My wife and I are some of the many victims of first homebuyer advertising.
You know the ads — “If you have $3,000, you can buy a home!” And as a young couple we did not fully understand the impact of getting a loan to get a loan. We bought our home in 2014, at the top of the Perth market. Five years on and our house is valued at $70,000 less than what we owe. I have a well-paying long-term job ($200,000+) and my wife stays home and looks after our four wonderful children, but we are depressed.
What options are available to resolve this?
For those of you playing along at home, you may wonder how Jarrod could buy a home for $3,000.
The answer lays in his statement, “we did not fully understand the impact of getting a loan to get a loan”.
The $3,000 claim is just advertising spin to get potential postcode povvos through the door.
Then they’re hit with the reality stick:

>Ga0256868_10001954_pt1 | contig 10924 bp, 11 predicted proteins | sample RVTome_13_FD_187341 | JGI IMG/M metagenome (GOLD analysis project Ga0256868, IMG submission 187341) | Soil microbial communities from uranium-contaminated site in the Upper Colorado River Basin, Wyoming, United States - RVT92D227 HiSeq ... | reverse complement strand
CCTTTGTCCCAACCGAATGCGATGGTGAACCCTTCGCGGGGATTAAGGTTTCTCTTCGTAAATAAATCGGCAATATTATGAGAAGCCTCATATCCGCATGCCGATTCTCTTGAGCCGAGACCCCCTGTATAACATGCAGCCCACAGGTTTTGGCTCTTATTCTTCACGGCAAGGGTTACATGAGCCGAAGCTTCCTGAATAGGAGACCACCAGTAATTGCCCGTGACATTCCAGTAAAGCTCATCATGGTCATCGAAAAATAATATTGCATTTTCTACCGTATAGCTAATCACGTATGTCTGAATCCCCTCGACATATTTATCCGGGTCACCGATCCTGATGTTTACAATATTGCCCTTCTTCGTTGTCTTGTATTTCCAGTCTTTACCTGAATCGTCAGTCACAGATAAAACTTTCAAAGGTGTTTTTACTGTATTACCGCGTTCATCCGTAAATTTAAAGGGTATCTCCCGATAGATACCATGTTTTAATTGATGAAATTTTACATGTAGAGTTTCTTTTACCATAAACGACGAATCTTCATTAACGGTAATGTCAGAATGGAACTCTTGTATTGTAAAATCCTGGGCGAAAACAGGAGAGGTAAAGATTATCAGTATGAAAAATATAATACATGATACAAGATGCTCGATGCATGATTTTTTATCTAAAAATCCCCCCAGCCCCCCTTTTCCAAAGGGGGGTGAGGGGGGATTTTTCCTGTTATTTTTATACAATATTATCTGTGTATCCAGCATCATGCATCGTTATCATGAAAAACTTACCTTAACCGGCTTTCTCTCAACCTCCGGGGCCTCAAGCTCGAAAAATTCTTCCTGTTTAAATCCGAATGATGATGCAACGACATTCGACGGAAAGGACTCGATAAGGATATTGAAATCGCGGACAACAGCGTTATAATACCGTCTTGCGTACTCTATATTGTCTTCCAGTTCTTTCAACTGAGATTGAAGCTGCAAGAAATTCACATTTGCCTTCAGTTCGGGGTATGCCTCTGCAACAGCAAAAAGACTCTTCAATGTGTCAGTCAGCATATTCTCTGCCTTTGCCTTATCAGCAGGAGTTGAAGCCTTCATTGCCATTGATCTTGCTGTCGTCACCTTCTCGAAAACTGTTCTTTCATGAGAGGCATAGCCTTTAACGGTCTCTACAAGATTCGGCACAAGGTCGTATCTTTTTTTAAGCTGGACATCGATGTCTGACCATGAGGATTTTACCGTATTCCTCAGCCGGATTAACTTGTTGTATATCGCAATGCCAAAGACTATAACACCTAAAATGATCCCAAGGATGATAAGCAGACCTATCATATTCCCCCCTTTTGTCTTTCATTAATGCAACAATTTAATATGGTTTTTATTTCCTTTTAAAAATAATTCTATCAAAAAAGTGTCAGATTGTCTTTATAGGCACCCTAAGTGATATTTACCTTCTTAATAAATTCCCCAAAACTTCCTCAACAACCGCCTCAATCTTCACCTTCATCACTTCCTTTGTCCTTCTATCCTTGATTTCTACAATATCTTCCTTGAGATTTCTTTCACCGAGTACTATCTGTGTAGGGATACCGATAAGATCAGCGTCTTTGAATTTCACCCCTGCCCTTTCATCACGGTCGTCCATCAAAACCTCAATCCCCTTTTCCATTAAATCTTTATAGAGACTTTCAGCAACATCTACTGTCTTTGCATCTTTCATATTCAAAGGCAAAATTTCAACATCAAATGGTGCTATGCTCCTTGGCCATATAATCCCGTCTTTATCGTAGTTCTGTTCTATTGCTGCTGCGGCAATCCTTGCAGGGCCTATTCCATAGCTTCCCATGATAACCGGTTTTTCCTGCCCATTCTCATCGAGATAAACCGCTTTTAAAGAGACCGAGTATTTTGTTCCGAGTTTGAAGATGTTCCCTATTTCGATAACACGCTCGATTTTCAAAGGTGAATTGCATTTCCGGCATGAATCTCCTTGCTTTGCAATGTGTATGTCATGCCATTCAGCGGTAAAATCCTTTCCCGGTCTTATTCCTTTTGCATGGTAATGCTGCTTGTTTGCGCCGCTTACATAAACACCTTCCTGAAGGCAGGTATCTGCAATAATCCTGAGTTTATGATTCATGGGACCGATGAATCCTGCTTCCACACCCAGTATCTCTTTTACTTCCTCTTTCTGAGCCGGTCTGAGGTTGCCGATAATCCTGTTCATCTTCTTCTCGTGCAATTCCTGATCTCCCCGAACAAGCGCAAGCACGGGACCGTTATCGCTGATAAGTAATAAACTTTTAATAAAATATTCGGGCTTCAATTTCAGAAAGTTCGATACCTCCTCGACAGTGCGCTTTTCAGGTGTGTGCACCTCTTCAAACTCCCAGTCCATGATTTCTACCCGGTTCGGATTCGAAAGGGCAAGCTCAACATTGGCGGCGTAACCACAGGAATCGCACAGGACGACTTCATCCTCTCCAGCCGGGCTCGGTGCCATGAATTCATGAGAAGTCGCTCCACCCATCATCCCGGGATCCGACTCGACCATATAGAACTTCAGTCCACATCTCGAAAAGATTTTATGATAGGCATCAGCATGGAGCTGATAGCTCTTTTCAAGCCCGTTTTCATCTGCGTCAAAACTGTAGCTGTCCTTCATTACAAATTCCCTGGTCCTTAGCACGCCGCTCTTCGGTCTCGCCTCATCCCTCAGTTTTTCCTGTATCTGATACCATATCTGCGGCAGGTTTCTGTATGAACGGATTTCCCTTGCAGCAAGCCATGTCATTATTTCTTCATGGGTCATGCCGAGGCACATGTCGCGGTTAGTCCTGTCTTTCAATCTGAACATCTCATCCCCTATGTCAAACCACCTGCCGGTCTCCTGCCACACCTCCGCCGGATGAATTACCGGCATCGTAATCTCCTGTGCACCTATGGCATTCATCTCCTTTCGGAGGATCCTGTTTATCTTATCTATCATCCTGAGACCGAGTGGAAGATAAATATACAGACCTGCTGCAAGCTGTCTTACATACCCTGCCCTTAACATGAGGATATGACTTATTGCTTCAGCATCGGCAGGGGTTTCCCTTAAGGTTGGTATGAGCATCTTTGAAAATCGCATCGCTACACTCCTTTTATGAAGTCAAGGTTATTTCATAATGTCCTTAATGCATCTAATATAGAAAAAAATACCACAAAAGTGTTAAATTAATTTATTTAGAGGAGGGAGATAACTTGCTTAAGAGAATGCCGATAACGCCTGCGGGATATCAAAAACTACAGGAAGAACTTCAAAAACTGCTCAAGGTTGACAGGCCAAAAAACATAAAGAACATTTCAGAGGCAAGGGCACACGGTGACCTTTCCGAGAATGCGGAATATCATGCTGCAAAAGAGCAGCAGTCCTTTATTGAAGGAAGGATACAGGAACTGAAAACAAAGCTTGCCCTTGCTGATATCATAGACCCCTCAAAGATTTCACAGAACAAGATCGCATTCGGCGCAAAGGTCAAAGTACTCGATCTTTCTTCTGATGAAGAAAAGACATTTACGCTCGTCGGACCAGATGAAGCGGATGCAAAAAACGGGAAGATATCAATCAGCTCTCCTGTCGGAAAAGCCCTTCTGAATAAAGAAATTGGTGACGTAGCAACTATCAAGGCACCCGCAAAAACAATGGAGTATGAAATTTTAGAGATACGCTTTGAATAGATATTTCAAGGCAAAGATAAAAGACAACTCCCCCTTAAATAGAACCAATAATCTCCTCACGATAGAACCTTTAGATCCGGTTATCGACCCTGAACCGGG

You still need to come up with the deposit, so the developer’s finance arm will often arrange a high-interest unsecured personal loan to cover the deposit, on top of the mortgage (which is also much more expensive than what most people pay, because you have no history of savings plus an expensive personal loan to repay!).
But it gets worse.
These cheap starter homes are built in cheap starter suburbs, and they’re generally the first to drop in value when there’s a downturn. And that effectively locks buyers in: they can’t get the capital growth to refinance, and so they’re forced to continue struggling to pay off their expensive loan. It’s a vicious circle. Three grand to be in the doghouse!
So, given it’s a stinky sandwich, what would I do in your situation?
Well, if you’re content to stay in the home long term, it doesn’t really matter what the value is in the short term.
What matters is clearing your debts. And in that regard you’re more fortunate than many postcode povvos — you’re earning good dough, so focus on knocking off the personal loan you took out for the deposit. Pronto.